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Biden Turns to Obama to Help Boost Health Care Enrollment

A screenshot of a portion of the website, where people can sign up for "Obamacare" health insurance plans.

President Joe Biden turned to his old boss, former President Barack Obama, on Saturday to help him encourage Americans to sign up for "Obamacare" health care coverage during an expanded special enrollment period in the pandemic.

Biden used his weekly address for a brief Zoom chat with Obama to draw attention to the six-month expanded enrollment period that closes August 15.

Meanwhile, the government released a report that nearly 31 million Americans — a record — now have health coverage through the Affordable Care Act.

"We did this together," said Obama, whose administration established the health insurance marketplace. "We always talked about how, if we could get the principle of universal coverage established, we could then build on it."

The White House effort to spotlight the expanded enrollment and claim strong numbers for the health law came as the political world and the health care system await a Supreme Court ruling on the law's constitutionality. The Zoom call was recorded Friday afternoon and released Saturday as Biden's weekly address.

The Health and Human Services Department said in a report that nearly 31 million had obtained coverage in 2021 as a result of the law. That's considerably higher than the more than 20 million estimate that's commonly cited.

The Biden administration launched a special sign-up period during the pandemic, and Congress passed a big boost in subsidies for private health plans sold under the law. But that alone doesn't explain the increased coverage.

The numbers

The report says 11.3 million people are covered through the health law's marketplaces, where subsidized private plans are offered. An additional 14.8 million are covered through expanded Medicaid, the report adds. All but a dozen states have accepted the law's Medicaid expansion, which mainly serves low-income working adults. And 1 million are covered by so-called basic health plans, an option created by the law and offered in a limited number of states.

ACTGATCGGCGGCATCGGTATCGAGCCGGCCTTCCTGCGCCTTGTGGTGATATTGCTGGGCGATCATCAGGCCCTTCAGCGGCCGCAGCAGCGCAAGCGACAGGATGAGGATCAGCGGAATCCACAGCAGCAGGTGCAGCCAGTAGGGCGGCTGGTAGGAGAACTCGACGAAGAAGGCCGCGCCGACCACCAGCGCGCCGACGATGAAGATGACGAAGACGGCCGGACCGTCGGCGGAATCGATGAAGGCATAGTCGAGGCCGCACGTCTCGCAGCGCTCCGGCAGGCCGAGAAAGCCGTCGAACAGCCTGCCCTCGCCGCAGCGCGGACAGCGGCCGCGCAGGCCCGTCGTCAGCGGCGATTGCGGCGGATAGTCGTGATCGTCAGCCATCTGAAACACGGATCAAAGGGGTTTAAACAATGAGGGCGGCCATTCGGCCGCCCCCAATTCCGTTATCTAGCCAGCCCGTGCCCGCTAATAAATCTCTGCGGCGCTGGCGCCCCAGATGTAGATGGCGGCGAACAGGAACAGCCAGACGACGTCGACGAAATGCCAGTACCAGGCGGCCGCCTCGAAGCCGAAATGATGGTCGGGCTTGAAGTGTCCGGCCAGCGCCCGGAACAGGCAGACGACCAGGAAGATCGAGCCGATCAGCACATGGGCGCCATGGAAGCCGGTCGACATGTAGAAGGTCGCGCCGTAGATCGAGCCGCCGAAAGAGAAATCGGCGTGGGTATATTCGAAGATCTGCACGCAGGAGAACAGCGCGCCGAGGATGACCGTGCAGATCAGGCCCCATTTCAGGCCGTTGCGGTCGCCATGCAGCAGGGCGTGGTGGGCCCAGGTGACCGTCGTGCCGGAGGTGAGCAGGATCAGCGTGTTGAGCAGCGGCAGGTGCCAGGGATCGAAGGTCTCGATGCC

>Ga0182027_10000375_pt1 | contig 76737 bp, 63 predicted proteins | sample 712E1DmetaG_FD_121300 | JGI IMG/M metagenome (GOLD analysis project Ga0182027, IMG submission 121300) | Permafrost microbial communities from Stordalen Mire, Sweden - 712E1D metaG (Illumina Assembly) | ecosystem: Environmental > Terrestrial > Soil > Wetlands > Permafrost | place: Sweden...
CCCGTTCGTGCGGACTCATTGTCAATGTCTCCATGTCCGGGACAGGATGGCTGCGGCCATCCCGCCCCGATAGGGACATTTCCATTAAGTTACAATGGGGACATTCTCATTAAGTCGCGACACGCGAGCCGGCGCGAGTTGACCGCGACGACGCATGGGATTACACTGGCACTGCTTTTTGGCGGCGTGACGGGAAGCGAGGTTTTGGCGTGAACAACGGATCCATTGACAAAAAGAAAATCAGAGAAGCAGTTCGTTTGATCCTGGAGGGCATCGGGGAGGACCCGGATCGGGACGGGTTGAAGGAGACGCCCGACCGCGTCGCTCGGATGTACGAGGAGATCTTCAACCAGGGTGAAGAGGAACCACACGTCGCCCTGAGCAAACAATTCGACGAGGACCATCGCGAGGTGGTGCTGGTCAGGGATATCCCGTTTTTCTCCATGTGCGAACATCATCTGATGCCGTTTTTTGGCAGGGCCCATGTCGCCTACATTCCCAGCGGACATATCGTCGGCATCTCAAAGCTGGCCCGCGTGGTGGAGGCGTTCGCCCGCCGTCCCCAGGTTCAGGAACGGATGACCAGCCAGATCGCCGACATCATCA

That accounts for enrollment of about 27 million people. But the Biden administration is also claiming credit for 4 million people who would have been eligible for Medicaid without Obama's law.

Larry Levitt, executive vice president for health policy at the Kaiser Family Foundation, said the law broke down barriers to enrollment among those who were already eligible by simplifying applications and increasing awareness. He also pointed to the establishment of community-based navigators tasked with helping newly eligible people find coverage and conducting outreach to those who were already eligible but didn't necessarily know it.

"It didn't require a sweeping law like the ACA to get people who were already eligible for Medicaid enrolled, but the provisions of the ACA did help to get these millions of people covered," Levitt said.

States' challenge

The Supreme Court is soon expected to rule on a challenge to the health law from Texas and other GOP-led states. They argue that because Congress has eliminated the law's penalty for being uninsured, a now-toothless ACA requirement that almost all Americans must have health insurance is unconstitutional and therefore the law should fail.

Those defending the law say that even if the Supreme Court strikes down the coverage requirement, there's no reason to tamper with the rest of the law.

The White House says 1.2 million people have signed up for health insurance through the government marketplace during the special enrollment period that began in February. That number includes people who would have qualified for a sign-up opportunity even without Biden's special enrollment period.

A life change such as losing workplace coverage or getting married is considered a "qualifying life event" that allows people to sign up any time during the year. Last year about 390,000 people signed up because of life changes from February 15 to April 30, the government said.

Biden, in the conversation with Obama, spoke about the 2015 death of his son Beau Biden from cancer.

"I literally remember sitting on the bed with him within a week or so him passing away," Biden said, "and thinking, 'What in God's name would I do if I got a notice from the insurance company saying you've outrun your coverage?' "